why I don’t think Fast Fashion is slowing down

There’s a piece in today’s Guardian about ‘Slow Fashion’, which declares now is the time to buy forever fashion that will last.

I don’t think terminally stylish designs with lasting appeal ever really went away and if we are doing what Gok tells us and shopping less but wearing more, that can only be A Good Thing for lots of ethical and social reasons.

But from an economic angle, while buying smarter = good for our wallet, buying less = bad for the economy.  And to be honest, although I try and shop by the ‘buy less wear more’ mantra. I just don’t buy Slow Fashion as a major trend.

This proclaimed Major Step Change towards owning simple wardrobe builders (plus a few key sparkly pieces) is all very well and good – but I don’t see Primark issuing a profits warning.

Primark made Fast Fashion affordable.  Anyone could walk out with a handful of on-trend tops and still have change from twenty quid.  And surely in an economic downturn, buying more stuff for less money is going to seem attractive?

I had a big clear out at home recently and took it all to the local car boot sale.  I’ve always been resigned to the fact that you’re never going to make much money at these things and have to view it as glorified recycling.  But I though a pound for a nearly new top that cost £15 was a reasonable deal – except no-one would take me up on it.  Then it dawned on me that you could probably buy something very similar brand new from Primark for just a quid more.

Primark and Co not only sell their own goods cheap, they diminish the resale value of the rest of the market.  It’s like swamping the market with brand new Skodas that are cheaper than second hand Fords.  Charity shops certainly feel the Primark Effect, not only with customers trading up out of Nearly New into Brand New, but even back in 2007 Oxfam let it be know that they’d rather not have your Primark cast-offs to sell, thanks all the same, as they could only charge pennies for them.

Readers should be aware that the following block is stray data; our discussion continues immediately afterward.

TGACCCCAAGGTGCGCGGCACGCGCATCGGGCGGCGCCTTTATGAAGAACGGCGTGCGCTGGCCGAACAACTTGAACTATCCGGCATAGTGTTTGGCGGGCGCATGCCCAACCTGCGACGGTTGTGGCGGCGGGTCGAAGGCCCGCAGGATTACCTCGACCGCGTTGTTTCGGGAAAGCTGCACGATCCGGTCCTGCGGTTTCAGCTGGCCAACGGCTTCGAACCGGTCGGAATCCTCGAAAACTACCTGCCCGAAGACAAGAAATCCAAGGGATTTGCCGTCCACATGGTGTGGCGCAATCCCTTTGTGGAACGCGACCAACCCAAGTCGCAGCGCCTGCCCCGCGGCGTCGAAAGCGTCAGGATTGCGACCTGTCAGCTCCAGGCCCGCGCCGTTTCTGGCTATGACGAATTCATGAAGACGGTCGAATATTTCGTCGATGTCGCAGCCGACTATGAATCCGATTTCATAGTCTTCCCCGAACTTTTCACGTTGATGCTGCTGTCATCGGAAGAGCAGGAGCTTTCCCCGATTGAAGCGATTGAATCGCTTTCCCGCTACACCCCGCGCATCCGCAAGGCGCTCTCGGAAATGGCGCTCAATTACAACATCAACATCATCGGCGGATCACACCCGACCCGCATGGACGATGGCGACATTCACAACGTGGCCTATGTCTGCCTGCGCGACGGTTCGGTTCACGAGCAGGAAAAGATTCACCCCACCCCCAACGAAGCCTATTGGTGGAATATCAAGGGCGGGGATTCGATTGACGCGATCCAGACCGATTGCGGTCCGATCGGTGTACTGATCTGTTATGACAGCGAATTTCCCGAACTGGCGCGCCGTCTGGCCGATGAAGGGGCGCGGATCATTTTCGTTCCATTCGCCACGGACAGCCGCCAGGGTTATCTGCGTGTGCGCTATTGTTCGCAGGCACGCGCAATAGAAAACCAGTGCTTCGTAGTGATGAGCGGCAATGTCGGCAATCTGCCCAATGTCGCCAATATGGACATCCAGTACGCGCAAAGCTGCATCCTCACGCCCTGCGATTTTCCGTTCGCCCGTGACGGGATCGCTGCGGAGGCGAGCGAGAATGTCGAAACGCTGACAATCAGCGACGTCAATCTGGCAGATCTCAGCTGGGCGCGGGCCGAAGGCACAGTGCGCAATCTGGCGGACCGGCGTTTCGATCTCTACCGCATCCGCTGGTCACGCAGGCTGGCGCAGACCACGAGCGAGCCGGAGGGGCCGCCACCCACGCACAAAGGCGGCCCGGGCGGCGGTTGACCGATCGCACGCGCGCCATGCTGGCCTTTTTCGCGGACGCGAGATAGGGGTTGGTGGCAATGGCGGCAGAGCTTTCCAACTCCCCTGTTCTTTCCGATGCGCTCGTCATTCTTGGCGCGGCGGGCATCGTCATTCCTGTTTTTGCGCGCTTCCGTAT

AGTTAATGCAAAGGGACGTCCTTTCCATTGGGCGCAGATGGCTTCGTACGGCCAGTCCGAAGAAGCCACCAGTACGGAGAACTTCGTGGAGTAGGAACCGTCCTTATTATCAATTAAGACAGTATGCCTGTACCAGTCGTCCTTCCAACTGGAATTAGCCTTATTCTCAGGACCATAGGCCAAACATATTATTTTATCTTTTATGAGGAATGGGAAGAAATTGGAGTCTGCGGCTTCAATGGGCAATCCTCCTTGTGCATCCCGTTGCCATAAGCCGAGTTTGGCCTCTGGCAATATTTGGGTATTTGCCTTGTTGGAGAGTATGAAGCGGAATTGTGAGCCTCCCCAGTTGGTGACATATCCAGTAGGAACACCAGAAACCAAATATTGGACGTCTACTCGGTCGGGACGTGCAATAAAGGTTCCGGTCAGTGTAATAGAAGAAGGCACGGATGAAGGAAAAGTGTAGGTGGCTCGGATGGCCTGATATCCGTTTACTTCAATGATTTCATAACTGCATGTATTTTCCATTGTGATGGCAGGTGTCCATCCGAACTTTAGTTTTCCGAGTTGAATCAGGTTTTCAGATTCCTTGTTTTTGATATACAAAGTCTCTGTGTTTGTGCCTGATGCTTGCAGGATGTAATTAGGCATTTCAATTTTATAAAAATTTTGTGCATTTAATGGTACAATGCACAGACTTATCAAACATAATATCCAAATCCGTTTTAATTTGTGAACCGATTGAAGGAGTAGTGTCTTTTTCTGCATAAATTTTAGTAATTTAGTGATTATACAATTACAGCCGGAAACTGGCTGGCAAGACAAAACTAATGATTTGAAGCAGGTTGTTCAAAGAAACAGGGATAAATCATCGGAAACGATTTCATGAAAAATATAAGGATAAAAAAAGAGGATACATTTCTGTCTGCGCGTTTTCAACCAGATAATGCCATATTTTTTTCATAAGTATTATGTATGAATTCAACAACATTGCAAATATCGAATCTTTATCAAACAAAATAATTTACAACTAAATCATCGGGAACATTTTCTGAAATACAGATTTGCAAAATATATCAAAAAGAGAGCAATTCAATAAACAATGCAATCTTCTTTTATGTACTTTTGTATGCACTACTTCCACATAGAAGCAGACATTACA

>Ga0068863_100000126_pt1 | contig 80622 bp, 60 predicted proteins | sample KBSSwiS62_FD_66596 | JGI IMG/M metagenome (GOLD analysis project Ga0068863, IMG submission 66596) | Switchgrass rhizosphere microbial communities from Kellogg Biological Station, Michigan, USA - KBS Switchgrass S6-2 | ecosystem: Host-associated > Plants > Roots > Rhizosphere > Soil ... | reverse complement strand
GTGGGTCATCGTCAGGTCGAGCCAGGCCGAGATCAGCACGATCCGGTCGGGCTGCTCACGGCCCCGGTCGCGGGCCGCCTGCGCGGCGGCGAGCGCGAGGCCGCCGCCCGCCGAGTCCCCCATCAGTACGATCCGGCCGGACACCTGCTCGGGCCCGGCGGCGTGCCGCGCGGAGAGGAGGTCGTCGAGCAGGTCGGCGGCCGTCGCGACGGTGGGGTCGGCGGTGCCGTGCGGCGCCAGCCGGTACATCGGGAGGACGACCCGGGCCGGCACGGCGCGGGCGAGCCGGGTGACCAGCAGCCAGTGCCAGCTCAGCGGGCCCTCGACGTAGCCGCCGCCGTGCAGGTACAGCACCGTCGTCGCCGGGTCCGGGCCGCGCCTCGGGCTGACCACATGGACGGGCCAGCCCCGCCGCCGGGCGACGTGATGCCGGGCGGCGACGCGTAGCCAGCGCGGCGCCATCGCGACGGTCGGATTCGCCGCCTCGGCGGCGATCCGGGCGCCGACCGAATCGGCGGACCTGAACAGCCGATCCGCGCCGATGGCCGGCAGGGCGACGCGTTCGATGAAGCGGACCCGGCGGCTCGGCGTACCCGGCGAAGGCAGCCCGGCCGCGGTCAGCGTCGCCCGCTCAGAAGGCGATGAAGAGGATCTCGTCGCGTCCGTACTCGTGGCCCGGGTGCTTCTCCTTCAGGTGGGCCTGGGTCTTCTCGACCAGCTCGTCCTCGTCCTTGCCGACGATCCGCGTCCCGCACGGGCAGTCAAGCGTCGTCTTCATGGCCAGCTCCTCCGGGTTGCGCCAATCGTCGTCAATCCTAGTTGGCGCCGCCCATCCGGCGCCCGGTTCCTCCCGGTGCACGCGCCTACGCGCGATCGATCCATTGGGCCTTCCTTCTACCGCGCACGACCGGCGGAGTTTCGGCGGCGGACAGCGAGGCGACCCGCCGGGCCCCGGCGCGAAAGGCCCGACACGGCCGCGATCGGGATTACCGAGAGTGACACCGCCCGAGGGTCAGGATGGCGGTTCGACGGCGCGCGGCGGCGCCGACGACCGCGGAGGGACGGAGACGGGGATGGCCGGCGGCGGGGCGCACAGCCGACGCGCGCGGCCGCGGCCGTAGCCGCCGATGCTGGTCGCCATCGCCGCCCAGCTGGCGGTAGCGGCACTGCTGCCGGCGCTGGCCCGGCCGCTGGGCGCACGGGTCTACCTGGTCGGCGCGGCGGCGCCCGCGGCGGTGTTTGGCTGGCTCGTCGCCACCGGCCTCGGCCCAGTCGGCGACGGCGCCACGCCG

Until Fast, Affordable Fashion gets less accessible, or consumption becomes seen as more bad than good, Slow Fashion just isn’t going to able to catch up.

pic by twinkleboi on flickr, CC applies

4 thoughts on “why I don’t think Fast Fashion is slowing down

  1. Hi there – thanks for flagging up the guardian article. I agree & disagree with you… probably disagreeing as i am believer of non fast fashion & chose to ignore the vast number of Primark bags being carried up & down the high streets :(

    we sell ethical fashion at ethics girls & we are trying to shift the consumer over to slow fashion but its a hard job! as you say!

    The biggest plus though i think its the quality issue as ethical brands produce some great designs & great quality clothes. I sometimes pop into some cheap high street brands just to check out the current offerings & get really shocked about the quality of the clothes! they are really seem to be made for a couple of wears & then the bin. Think thats a shame – i hang onto my clothes for years & love delving into the cupboard & racking through – old memories pop up! love that about clothes :)

  2. Yep, it’s broadly true that fast fashion isn’t cool amongst the cognoscenti, but what’s true of spoilt Guardian readers isn’t true for the average Primark Warrior.
    Glamour and Closer haven’t changed their stance one iota, Coleen and their coven are still not be seen in the same outfit twice.
    Fashion won’t go out of fashion, and girls (and men) will always dream of being as glamorous as the people portrayed in their magazines – if they can, they will.

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